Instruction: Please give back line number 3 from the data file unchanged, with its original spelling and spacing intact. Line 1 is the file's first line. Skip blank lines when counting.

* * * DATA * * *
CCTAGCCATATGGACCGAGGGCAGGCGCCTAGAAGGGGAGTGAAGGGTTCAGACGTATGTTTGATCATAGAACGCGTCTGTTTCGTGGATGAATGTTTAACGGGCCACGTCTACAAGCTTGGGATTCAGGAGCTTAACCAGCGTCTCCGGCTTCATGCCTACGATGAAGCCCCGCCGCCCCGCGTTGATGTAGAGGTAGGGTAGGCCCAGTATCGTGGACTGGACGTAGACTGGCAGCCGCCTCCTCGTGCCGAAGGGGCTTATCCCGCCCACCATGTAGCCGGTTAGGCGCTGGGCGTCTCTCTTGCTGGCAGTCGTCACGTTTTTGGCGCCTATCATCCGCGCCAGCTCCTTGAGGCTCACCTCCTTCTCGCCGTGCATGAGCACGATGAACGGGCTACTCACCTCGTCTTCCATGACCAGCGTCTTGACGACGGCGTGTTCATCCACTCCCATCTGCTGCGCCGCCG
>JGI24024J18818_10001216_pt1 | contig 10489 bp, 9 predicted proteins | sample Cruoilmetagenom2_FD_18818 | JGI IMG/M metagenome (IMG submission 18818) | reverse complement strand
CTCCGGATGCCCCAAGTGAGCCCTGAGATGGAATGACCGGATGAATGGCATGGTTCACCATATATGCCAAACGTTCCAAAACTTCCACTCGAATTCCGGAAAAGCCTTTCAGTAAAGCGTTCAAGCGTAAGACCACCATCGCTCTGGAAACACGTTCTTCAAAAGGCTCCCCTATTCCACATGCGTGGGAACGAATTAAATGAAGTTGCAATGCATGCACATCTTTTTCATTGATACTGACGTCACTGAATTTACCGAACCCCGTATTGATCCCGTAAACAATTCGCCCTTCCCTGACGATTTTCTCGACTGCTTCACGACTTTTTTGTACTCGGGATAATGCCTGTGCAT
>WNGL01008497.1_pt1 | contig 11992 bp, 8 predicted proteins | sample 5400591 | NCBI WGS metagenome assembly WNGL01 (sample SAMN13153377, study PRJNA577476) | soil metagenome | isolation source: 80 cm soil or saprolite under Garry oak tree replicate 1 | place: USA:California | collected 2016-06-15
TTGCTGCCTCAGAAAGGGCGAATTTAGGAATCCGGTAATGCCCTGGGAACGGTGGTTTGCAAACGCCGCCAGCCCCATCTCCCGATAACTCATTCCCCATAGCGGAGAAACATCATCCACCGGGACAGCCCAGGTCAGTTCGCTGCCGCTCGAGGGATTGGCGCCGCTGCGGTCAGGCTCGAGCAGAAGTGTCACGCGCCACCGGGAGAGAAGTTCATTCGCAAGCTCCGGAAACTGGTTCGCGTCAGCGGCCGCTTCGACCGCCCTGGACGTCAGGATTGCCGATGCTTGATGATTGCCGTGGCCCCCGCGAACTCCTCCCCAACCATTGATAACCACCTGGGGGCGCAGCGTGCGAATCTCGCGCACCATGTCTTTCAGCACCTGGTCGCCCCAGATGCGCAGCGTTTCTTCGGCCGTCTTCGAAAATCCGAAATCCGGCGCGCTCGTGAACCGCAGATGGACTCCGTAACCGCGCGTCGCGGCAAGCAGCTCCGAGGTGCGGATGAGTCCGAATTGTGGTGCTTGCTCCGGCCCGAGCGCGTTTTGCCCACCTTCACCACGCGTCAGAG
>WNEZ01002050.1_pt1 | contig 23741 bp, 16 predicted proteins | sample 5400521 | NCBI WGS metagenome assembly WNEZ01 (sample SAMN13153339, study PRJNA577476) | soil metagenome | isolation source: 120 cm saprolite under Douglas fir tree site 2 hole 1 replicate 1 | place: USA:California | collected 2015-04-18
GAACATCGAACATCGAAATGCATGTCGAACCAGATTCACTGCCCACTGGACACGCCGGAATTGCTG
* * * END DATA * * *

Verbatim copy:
CTCCGGATGCCCCAAGTGAGCCCTGAGATGGAATGACCGGATGAATGGCATGGTTCACCATATATGCCAAACGTTCCAAAACTTCCACTCGAATTCCGGAAAAGCCTTTCAGTAAAGCGTTCAAGCGTAAGACCACCATCGCTCTGGAAACACGTTCTTCAAAAGGCTCCCCTATTCCACATGCGTGGGAACGAATTAAATGAAGTTGCAATGCATGCACATCTTTTTCATTGATACTGACGTCACTGAATTTACCGAACCCCGTATTGATCCCGTAAACAATTCGCCCTTCCCTGACGATTTTCTCGACTGCTTCACGACTTTTTTGTACTCGGGATAATGCCTGTGCAT